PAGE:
A national or racial culture exists when the works (art, letters) of that nation do not and do not need to ask favours because they have been produced by a member of that particular nation or race.
– Ezra Pound.1
During a recent confrontation on a university campus, I had cause to remind a young chap of the importance of identity and its transmission through simple, organic devices such as folktales. In an effort to show him that, in his rush to defend the identity of others, he had abandoned his own identity (which also happened to be mine). I posed the question to him; “What stories, songs, tales, dramas even lullabies will you share with your children in order to convey to them their identity and their values?”
Clearly he had never contemplated the question, and I had caused the poor lad to seriously question his notion of culture as a ‘social construct’ (What on earth does that phrase actually mean? I don’t think he had an answer for that either). Observers of the conversation found his situation quite pitiful, but cautiously so, as they asked themselves the same question in their head. At least they saw the significance of it.
This brings me to the point of the current discussion – the importance of the instruction of Tradition. The importance is particularly heightened when one has children. Any self-respecting traditionalist is suspicious of state education, and may even regard it as part of the apparatus for undermining Traditionalist parenting. If you do take it upon yourself to be a Traditionalist parent, one of the first things that you need to do, is to orient your children with a moral compass.2
Most cultures throughout the ages have been cognisant of this need (before such responsibility was abrogated to the state) and they created a number of cultural devices to instill the values of their society in the minds of children. Along with the values, came a sense of identity and origin so that the child had a sense of place in time and space. With this came a sense of confidence and belonging. The wisdom of our ancestors informs us that the modern, sentimental nonsense of “all a child needs is love” is indeed bunkum; what a child craves is a sense of comfort and normality. For the needle of the moral compass to ‘point’ it needs to be anchored at one end.
This notion is shunned by Zinga and Zola (‘partners’) in their inner-city terrace house because it deeply disturbs their self-indulgent worldview. In their desire to legitimise their deviance from the norm, a child represents a political statement as much as the answer to a muffled biological call. The child is also likely to be designed to match the curtains and lounge room cushions – after all, isn’t breeding the pinnacle of accessorising? It is not in the interest of such ‘progressives’ to see traditions being forged among the children of the majority, as this may lead to the undoing of the social transformation and anaesthetising executed to date by all the parasites clinging to the hull of the H.M.S. ‘Frankfurt School’.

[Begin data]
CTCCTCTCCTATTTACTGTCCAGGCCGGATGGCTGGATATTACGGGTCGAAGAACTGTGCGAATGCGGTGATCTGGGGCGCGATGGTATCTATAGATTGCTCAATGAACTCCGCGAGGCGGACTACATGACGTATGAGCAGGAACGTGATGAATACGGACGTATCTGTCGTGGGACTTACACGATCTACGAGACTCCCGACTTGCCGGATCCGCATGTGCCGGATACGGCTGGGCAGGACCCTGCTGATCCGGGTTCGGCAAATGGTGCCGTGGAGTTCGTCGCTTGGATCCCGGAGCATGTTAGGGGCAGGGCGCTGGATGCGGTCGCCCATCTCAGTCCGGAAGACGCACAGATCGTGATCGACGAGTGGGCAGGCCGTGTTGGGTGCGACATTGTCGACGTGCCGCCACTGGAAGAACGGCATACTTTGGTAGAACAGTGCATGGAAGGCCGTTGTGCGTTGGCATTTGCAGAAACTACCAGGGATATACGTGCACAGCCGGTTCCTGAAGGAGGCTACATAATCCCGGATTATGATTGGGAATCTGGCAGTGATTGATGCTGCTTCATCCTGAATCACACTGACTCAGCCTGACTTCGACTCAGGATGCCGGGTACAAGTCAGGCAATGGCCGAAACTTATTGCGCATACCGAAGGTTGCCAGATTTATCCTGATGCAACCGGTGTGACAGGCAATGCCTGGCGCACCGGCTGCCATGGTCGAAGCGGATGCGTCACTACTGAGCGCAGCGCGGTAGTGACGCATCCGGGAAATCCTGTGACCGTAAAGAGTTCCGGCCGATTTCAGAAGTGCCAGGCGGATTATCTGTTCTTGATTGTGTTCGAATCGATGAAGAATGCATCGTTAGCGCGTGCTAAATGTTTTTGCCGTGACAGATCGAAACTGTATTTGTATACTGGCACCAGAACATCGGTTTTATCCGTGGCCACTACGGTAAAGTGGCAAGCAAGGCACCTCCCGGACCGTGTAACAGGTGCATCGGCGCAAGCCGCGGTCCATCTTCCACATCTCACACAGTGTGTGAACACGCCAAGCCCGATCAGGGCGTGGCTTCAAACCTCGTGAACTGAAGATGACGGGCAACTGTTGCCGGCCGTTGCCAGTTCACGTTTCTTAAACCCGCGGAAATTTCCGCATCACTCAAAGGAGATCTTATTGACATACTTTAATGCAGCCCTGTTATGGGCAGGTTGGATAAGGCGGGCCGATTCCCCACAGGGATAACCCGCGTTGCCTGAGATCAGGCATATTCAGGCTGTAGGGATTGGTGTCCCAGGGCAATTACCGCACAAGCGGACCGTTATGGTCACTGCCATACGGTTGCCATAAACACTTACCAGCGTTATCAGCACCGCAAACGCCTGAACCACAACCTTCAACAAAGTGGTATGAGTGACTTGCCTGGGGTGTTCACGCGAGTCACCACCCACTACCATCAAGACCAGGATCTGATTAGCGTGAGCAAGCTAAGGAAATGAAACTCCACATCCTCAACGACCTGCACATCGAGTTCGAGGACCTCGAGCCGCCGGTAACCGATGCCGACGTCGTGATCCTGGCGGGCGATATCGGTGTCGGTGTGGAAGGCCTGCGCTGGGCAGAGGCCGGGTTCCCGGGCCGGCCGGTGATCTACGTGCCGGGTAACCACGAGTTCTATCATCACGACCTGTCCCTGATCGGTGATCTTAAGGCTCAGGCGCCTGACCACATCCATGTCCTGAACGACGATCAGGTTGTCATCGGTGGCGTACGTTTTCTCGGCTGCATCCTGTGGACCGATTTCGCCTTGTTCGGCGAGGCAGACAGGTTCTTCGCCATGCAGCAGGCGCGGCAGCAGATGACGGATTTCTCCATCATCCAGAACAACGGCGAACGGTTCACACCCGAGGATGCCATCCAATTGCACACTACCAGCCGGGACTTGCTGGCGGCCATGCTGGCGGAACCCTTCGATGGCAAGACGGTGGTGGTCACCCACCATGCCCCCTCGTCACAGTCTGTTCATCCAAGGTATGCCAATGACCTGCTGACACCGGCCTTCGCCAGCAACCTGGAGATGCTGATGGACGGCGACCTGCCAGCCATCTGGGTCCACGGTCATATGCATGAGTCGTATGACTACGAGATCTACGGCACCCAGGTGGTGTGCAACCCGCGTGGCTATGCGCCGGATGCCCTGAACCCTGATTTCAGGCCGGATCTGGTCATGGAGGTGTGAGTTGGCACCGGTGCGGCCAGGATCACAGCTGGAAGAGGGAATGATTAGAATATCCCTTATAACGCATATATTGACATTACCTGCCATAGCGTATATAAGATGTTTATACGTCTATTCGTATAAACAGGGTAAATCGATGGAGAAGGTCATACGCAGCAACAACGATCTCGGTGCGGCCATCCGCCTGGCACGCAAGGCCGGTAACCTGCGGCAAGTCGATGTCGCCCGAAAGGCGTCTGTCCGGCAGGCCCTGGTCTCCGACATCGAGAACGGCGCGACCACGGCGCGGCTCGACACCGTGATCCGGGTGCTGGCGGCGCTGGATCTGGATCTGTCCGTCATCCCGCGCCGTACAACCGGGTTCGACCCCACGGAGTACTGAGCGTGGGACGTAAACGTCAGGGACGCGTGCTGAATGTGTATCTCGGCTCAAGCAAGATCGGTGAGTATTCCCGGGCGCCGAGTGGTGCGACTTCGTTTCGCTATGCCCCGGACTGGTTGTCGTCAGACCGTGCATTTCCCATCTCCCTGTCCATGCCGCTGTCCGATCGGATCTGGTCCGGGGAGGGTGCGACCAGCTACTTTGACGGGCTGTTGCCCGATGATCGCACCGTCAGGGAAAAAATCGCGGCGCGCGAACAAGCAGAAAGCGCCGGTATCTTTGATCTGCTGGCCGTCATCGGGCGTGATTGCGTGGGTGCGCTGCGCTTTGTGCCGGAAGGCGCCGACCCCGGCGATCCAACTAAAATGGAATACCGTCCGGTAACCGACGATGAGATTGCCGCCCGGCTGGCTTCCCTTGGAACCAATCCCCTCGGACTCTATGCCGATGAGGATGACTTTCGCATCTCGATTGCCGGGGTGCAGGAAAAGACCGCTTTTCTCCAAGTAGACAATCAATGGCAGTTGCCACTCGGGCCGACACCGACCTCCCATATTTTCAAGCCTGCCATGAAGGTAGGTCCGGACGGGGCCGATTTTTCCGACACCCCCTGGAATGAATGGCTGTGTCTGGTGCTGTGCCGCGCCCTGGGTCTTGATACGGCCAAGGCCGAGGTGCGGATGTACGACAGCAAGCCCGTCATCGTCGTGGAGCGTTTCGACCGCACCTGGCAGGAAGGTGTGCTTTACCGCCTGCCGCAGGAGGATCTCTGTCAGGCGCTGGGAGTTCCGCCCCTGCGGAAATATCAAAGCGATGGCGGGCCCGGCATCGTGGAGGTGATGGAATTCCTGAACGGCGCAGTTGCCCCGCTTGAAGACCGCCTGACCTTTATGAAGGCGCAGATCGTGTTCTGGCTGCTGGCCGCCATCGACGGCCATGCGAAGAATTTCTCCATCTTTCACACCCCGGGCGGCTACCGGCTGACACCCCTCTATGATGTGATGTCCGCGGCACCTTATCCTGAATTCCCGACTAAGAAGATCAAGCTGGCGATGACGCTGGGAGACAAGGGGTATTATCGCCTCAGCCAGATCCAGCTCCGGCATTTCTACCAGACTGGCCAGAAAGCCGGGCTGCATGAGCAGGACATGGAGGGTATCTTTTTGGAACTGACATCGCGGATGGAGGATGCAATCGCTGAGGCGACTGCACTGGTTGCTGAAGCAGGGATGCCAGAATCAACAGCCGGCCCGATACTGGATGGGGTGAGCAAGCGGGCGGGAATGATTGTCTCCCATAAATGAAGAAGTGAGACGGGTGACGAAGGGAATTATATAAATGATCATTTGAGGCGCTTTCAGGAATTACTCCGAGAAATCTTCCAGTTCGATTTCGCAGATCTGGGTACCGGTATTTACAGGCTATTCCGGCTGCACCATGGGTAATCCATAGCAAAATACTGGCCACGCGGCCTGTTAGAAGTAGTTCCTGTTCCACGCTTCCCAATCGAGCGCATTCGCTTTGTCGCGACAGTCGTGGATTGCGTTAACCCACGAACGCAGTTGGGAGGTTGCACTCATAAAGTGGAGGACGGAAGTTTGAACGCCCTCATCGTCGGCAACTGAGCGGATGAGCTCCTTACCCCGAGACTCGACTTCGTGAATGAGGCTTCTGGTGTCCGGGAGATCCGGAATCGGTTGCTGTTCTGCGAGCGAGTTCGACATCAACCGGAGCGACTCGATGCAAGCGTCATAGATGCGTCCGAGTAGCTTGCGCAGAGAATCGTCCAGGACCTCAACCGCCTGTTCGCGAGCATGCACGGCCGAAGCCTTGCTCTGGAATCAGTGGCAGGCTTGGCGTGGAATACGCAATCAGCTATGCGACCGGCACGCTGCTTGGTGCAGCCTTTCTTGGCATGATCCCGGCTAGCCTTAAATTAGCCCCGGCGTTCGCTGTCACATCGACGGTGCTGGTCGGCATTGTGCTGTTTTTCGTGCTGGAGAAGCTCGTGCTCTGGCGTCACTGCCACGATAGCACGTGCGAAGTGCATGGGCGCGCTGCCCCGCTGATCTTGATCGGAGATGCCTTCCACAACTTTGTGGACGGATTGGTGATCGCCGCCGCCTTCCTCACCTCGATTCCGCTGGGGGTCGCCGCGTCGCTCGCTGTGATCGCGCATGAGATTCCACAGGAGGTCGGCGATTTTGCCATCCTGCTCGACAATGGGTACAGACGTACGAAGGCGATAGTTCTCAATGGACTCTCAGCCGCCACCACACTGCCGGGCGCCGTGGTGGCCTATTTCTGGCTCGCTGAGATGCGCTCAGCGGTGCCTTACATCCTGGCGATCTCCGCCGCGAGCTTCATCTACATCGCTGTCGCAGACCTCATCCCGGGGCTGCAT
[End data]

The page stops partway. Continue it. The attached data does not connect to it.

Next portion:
In modern Anglo-Saxon society, the inner-city intellectual class seems to have purged the average person of any recognition of the need for transmission of tradition. The bedtime stories of their own childhood have been displaced by sanitised ‘educational’ tools, politically correct memes, utilitarian devices and just plain consumerism such as computer games. The Frankfurt School march through the institutions has a firm grip on education, and the grasp is so broad there has been enough room for a goulish, ideological thumb to be firmly pressed into the carotid artery of education in the home. As the folk band Show of Hands sings in their cautionary tale ‘Roots’: “Without our stories and our songs / How will we know where we come from?” Indeed – make the young disconnected from their own identity and they become more pliable to ideological projects that begin at birth (and would begin in utero, but for the risk that such might be a de facto recognition of life in the womb).
The Traditionalist needs to respond to this situation with determination and self-awareness. It is much more critical than first appears. Unlike our forebears, the Traditionalist caught in modern times is likely to be forced into a ‘dual income’ home economy. The pace of the modern world, in spite of its devices of convenience, means that the time to spend with your children sharing in cultural delights has to be found and kept. Parenting has always been a time poor exercise, but the ‘natural space’ allocated to folkish matters has steadily been displaced (This phenomenon becomes very apparent when one goes camping or has a spell in the country – the television and passive entertainment options dry up very quickly and the ways and values of the old world come to the fore).
The first thing that Traditionalists, who happen to be Anglo-Saxon (and in the writer’s estimation, Anglo-Saxon traditionalists are in a dire situation compared with most other cultures they encounter), need to do is to identify and preserve their own cultural stories: Beowulf, Sir Gwain and the Green Knight, The Canterbury Tales, Grimm’s Fairy Tales, to name but a few. Soon it will become evident to the parent that the first part of the exercise is to re-acquaint, or even discover for the first time, these cultural artefacts for themselves. You will be surprised about exactly how much of your own heritage you are ignorant. This is a most beneficial exercise. The mutual learning process is both bonding and an investment for the future. Children learn by the parent’s example, as they see the parent being prepared to learn as well as teach. This prepares them in turn to carry on the process in the following generation.